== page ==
A Dulas Excavating backhoe loads debris into a dump truck in Blue Earth. -- Submitted
A Dulas Excavating backhoe loads debris into a dump truck in Blue Earth. -- Submitted

Archived Story

Next generation running Dulas Excavating

Published 2:51pm Thursday, February 6, 2014

WELLS — For more than 40 years Dulas Excavating has been digging up dirt and demolishing old buildings around southern Minnesota.

The company was started by Jerry Dulas in 1971. One year later his wife, Marilyn, joined him. Forty-three years later, two of the Dulases’ children, Crystal and Ike, are running most of the operations at the company. Depending on the season, the company employees around 15 to 20 people.

“At this point my parents are involved part-time,” Crystal Dulas said. “So they are here to give advice and lead us in the generally right direction. My brother and I are filling in the spaces and trying to start some new stuff and keep up with the same business structure that was set by my parents.”

Both Jerry and Marilyn are from the Wells area, which led to the business being started in Wells. Dulas Excavating does site work, underground and demolition. It mainly serves communities within a 100-mile radius of Wells.

Ike joined the family businesses in 2005 and is the director of engineering. Crystal, who joined the company in 2007, serves as the director of accounts — a title that doesn’t quite sum up all that she does.

“I am the corporate secretary, so as you look at the board of directors, I’m the secretary of that,” she said. “My everyday title would be like a project manager. So I would do a little bit of estimating, contract administration and I do a little bit of the operations both in the office and out in our shop. Every day it’s different.”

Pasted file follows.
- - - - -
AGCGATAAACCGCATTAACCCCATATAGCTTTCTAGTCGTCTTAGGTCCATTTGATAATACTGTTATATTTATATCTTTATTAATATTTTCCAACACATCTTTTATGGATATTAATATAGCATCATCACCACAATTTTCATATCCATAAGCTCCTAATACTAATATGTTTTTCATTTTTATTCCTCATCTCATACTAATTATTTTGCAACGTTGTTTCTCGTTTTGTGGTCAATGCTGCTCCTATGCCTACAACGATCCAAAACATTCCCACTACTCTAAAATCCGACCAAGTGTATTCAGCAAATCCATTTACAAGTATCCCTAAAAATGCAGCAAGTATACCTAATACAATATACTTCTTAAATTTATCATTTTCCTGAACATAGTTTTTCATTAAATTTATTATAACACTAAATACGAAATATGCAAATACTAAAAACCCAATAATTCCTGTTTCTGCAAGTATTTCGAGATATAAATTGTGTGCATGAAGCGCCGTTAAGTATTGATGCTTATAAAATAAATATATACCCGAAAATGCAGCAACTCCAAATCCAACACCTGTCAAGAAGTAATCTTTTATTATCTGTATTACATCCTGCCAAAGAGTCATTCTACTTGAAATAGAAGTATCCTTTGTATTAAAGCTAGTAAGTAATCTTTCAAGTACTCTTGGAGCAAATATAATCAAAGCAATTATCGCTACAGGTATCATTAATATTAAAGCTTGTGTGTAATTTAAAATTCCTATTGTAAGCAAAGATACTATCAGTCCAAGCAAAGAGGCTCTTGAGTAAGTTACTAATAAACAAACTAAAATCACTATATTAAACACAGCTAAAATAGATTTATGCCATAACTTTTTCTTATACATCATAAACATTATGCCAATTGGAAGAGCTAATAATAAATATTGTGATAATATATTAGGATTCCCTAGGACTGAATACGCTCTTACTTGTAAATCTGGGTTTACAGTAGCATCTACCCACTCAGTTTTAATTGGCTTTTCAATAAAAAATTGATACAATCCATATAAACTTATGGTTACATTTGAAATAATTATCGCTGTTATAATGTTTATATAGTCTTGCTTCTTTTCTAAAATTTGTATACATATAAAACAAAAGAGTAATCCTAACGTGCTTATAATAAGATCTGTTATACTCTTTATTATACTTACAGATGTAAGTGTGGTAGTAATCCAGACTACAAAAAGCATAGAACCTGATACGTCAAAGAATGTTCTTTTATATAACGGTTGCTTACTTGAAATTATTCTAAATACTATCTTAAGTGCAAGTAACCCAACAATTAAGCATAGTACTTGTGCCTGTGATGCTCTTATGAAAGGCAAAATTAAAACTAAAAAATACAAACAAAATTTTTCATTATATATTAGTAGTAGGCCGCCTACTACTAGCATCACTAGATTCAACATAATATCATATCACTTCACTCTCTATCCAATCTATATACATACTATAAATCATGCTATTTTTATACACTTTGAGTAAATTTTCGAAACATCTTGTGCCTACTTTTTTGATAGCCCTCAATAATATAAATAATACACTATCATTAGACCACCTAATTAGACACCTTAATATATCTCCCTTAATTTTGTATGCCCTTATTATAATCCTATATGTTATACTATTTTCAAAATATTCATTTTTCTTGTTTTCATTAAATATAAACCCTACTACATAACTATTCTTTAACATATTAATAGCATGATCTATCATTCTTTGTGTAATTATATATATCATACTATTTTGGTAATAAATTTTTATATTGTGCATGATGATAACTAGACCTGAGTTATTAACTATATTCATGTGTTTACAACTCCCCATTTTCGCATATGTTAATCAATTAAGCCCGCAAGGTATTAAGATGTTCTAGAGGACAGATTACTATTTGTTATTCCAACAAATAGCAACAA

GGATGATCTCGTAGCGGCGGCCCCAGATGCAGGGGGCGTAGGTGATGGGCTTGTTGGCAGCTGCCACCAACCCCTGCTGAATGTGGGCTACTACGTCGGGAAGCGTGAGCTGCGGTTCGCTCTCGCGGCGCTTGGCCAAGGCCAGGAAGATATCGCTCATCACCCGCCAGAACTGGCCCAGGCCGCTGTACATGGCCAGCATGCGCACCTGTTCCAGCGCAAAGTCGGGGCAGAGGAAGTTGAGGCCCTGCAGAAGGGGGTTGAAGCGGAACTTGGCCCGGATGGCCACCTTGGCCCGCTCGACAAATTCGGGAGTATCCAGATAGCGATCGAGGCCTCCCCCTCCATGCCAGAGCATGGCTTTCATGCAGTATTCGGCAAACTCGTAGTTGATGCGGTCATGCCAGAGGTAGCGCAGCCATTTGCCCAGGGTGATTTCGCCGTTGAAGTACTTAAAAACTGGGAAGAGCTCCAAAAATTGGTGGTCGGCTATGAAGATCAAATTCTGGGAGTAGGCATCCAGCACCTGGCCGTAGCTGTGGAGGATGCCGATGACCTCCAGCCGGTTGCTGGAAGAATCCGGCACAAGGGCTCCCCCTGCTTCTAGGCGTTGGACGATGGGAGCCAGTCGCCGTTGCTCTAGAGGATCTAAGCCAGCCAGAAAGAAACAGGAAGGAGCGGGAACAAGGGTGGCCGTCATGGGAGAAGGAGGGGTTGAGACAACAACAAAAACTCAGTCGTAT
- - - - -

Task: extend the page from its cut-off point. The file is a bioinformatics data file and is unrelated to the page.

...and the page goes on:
Crystal said she always had a feeling that she’d end up working for the excavating company that features her last name.

“I went to school for engineering, and it was kind of always my general plan,” she said. “I never really knew when it was going to happen, but I had kind of always planned on doing it. Then when the opportunity arose in 2007, I decided that now was the time to go.”

She said there are advantages and hardships that come along with working for the family business.

“The positive part is you definitely know who you’re working with, but then the negative part is you know who you’re working with,” she said. “There’s a lot of, what you would call, loud or emotional conversations that go on. Because we’re family, and we all have a vested interest in it. To make the company successful.”

Crystal worked on the demolition of the Albert Lea West Clinic and the site work of the new Prairie Senior Cottages. They also were involved with the new Cedar Valley Transit building and some work at Minnesota Corrugated Box and Albert Lea Select Foods. The company was part of the day-care expansion at Riverland Community College in Austin, which was recently awarded the Pyramid Award for Renovation at the ABC Minnesota/North Dakota Construction Awards Banquet in January.

It’s not scheduled, but construction kind of grinds to a halt during January and February because of the havoc that the cold temperatures can wreak on machinery and workers.

“We usually try to work until the end of the year,” she said. “We do attempt to keep working. A lot of times in January and February the weather will get us, just because it’s so cold and it takes so much to get the machines running and keep them running.”